Image from page 526 of “Review of reviews and world’s work” (1890)

Image from page 526 of "Review of reviews and world's work" (1890)
Heart Disease
Identifier: reviewofreviewsw25newy
Title: Review of reviews and world's work
Year: 1890 (1890s)
Publisher: New York Review of Reviews Corp
Contributing Library: Robarts - University of Toronto
Digitizing Sponsor: University of Toronto

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, was responsible for the fact that South Africa has of late played a largepart in the worlds affairs. For a year or twohis health had been in a very precarious state,although he continued to direct affairs of greatmagnitude. lie evidently preferred that hisheallii should not be nuide a topic of discussion,even privately a?nong his friends, much less inthe public press. He died on March 26, nearCape Town, of a disease of the heart, at the ageof forty-eight. He was the son of a Church ofEngland clergyman, and on account of consump-tive tendencies had Joined an older brother inSouth Africa while in his teens. He had returnedto England year by year to spend his summers atOxford, and had thus finished his undergraduatestudies and taken the Oxford bachelors degree.Meantime, long before he had completed thisseries of summers spent at college, he had, inSouth Africa, passed through the stage of a younghealth-seeker and mining prospector, and had be-come a man of wealth and marked promise. He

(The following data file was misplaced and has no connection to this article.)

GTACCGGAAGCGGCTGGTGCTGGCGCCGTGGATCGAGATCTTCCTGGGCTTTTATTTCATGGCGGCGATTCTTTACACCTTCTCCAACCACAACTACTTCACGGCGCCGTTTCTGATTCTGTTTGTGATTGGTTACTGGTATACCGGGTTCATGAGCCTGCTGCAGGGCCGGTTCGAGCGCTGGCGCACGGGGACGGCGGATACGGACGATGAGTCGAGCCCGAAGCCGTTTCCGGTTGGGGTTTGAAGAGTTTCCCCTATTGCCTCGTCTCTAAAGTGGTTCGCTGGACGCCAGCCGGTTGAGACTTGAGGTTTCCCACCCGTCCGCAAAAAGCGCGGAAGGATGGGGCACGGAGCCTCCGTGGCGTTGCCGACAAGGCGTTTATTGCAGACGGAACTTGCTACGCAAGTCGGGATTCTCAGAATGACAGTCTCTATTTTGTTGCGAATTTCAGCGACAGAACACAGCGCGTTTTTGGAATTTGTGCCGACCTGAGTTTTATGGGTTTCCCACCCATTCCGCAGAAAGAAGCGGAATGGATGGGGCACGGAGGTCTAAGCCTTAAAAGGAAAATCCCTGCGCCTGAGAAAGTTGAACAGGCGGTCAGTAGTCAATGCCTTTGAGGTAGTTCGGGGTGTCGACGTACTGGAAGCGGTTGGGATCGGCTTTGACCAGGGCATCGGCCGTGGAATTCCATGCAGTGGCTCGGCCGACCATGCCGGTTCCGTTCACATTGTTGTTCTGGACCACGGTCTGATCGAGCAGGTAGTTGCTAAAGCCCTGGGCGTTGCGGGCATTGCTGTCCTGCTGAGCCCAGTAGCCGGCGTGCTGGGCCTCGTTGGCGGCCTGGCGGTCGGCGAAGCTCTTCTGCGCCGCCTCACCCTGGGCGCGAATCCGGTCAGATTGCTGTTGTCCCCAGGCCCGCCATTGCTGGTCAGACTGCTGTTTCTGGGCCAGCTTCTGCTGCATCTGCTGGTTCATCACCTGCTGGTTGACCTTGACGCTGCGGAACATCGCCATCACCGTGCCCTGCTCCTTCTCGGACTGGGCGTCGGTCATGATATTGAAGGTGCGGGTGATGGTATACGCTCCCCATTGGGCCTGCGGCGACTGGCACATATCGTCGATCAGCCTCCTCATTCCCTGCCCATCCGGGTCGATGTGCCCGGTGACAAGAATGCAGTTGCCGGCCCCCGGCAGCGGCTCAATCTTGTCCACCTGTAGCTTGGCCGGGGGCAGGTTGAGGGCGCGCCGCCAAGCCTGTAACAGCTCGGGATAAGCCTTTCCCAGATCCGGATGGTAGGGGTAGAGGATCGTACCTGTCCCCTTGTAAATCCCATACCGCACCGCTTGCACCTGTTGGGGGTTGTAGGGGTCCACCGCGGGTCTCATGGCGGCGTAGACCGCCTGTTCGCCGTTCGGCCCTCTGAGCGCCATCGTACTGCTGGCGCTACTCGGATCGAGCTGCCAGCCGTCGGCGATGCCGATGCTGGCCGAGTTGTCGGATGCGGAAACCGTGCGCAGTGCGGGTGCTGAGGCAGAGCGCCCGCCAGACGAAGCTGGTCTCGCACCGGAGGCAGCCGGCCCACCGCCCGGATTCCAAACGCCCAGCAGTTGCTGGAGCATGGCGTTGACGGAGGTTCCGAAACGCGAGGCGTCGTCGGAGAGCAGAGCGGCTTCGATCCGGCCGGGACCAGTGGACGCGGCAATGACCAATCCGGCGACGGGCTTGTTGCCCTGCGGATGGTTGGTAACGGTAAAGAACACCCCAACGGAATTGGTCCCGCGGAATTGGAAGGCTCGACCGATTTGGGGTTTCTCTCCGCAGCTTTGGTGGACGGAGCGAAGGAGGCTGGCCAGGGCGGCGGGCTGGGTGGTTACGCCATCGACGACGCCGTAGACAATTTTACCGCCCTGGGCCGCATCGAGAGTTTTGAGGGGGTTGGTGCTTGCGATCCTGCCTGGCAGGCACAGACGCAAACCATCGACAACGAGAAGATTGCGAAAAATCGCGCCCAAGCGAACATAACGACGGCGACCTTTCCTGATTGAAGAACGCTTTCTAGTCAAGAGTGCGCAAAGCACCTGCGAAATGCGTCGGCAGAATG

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MK. KHODES ENGLISH BIUTHPI.ACE. (In this house, at Bishop Stortford, Mr. Rhodes was born onJuly 5,1853.) had early identified himself with the diamond-mining industry at Kimberley, and eventuallysucceeded in bringing about a consolidation ofthe diamond interests there under conditionswhich resulted in his becoming a large stockliolderin tlie resultant corporation, and its directingspirit. Tiiese early experiences iiad brought hin>into relations with all the racial and politicalproblems of South Africa. He liad come toknow the Dutch element well,—in Cape Colony,in the Orange fVee State, and in the Transvaal.He had been compelled to give thought to thequestion how to deal with tlie native Africantribes. He was in a position to be one of tluifirst to take advantage of the discovery of goldin the Transvaal, and he became the organizer ofprofitable gold-mining corporations in the Johan-nesburg neighborhood. Meanwhile, he had goneto the provincial parliament of Cape Colony as amember f

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